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Let Me Explain - 10/9/2014
 

Several weeks ago, I wrote an article titled “Do Women Get Meaner As They Grow Older?” Essentially, it was my contention that they do. That, in effect, many women have lived their lives subjugated by men: physically, as has been brought to our attention in so many recent articles regarding domestic abuse; emotionally, by the tirades and anger displayed by men toward women throughout the ages; and financially, by keeping them ignorant of family income, expenses and savings. I further suggested that, later in life, men often lose their sense of confidence and importance because they no longer have their careers or jobs to bolster their self-image. As a result, they tend to mellow, and women take that opportunity to step up and express hidden anger and unconscious resentment toward men that they’ve harbored for numerous years.

No other article I have written in recent years has elicited so many responses!

For the most part, men totally agreed. I received numerous emails stating such things as, “I resemble that”, “You took a page out of my own life”, “Don’t know about other women, but my spouse did.” Usually, their responses were brief and to the point.

Conversely, women had a great deal more to say about the subject and, as you might suspect, their comments were generally negative. One individual wrote, “As a content, happily married woman, who is a professional working outside the home, I totally disagree. If you’d like to talk to me about it, here’s my telephone number.” Another said, “I’ve read your articles for a long time, but I want you to know that this one is total garbage.” Some attributed my position to the premise that I was being sexist and expressing my own hostility toward women. Another woman stated that, in her opinion, it was generally men who became crotchety, irritable, irascible, stubborn and difficult to deal with as they got older. Still others suggested that they understood my position, but strongly disagreed with it. They felt that I see a skewed population of individuals in therapy and, as a result it causes me to harbor an opinion based on my unique perception of women, as opposed to the way they really are. Lastly, another woman said, “You sound like one of those men who give little credence to what women say, and attribute anything they disagree with or feel is negative to PMS.” My retort is, “There is undoubtedly some truth in what each of you wrote. But, if 50% of the individuals who contacted me about my last article were men who agreed with my statement, shouldn’t women give some credence and consideration to their opinions and reevaluate their own reactions or positions?”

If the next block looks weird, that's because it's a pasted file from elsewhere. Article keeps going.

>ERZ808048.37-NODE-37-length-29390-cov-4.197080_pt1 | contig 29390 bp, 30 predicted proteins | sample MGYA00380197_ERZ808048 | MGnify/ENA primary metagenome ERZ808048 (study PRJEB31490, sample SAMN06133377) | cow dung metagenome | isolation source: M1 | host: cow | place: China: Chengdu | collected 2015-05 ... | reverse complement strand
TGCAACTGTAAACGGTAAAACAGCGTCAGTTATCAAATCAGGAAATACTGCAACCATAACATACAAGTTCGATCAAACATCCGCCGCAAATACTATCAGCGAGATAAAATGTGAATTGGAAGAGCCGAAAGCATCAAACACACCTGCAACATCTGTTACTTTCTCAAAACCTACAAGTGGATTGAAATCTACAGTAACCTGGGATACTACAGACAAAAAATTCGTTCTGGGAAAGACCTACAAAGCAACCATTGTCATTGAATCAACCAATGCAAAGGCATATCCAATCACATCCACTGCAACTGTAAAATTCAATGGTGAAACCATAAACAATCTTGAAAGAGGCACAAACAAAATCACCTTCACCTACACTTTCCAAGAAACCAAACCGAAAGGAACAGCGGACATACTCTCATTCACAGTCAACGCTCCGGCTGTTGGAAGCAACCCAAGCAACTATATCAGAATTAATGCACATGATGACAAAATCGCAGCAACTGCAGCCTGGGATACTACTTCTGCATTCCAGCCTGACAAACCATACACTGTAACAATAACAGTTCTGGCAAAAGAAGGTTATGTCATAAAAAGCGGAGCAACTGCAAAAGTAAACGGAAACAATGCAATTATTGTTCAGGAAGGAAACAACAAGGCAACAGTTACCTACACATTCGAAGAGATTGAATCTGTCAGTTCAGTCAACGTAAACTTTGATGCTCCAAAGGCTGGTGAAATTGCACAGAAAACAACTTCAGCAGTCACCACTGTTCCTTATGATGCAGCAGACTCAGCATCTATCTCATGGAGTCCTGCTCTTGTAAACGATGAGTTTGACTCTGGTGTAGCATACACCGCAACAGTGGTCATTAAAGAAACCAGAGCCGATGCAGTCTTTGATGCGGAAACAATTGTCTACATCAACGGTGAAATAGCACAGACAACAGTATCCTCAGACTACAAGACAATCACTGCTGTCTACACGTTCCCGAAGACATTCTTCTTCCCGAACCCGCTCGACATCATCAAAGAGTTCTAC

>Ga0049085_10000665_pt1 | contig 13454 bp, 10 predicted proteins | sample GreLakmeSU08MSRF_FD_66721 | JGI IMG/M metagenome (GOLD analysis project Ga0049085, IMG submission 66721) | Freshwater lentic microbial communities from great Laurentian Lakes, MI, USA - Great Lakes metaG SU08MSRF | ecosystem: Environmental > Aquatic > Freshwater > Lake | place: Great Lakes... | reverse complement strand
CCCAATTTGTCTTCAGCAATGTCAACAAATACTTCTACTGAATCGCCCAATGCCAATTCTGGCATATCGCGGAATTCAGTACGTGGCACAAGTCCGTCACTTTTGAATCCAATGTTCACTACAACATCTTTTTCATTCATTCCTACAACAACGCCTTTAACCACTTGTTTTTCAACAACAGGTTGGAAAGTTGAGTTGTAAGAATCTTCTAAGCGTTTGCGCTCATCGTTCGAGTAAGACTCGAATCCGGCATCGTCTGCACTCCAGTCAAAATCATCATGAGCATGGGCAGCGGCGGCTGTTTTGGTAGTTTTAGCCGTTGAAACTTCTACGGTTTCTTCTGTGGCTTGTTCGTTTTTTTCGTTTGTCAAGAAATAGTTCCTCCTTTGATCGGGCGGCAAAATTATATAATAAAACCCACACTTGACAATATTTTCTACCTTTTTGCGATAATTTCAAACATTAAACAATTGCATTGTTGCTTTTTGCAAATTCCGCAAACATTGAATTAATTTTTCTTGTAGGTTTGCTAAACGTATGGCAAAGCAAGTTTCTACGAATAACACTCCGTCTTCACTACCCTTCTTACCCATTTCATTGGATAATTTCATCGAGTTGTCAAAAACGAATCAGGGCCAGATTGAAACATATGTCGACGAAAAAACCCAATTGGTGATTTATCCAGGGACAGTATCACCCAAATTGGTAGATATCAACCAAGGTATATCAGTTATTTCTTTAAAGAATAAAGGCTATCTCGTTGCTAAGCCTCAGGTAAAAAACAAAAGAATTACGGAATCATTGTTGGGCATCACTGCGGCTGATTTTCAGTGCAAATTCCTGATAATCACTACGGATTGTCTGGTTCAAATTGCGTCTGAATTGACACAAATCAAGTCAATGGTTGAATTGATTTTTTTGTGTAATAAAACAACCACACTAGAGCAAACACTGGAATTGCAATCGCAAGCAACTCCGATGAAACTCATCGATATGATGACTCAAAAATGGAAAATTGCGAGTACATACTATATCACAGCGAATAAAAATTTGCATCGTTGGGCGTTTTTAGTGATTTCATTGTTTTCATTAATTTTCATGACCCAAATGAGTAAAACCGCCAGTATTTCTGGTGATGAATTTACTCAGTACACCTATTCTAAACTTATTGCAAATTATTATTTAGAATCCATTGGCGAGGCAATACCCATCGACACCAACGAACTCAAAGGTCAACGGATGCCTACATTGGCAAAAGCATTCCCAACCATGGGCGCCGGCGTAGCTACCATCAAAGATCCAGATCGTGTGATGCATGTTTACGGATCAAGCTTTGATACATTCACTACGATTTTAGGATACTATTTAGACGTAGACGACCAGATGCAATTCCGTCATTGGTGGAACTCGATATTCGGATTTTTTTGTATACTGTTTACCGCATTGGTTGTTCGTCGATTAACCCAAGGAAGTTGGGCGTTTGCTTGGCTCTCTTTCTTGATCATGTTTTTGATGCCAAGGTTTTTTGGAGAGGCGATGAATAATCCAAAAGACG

To all those women, I only ask they consider why they reacted so strongly. I acknowledge that I do see a skewed portion of the population. Not, however, as one of the respondents indicated, i.e., that I see “sick people”, but, rather, that I see people who are more willing to look at themselves, to acknowledge and own their behavior and feelings, are more honest introspectively, and less defensive emotionally. It’s my belief that most of us have a great deal more going on inside us emotionally than we sometimes realize or are willing to admit, even to ourselves. Many of us harbor thoughts and feelings that we intellectually perceive as unacceptable and, therefore, can’t accept. Consequently, we deny, rationalize, or project what’s in us onto others because it’s too painful to look inside and ask ourselves, “where am I coming from?”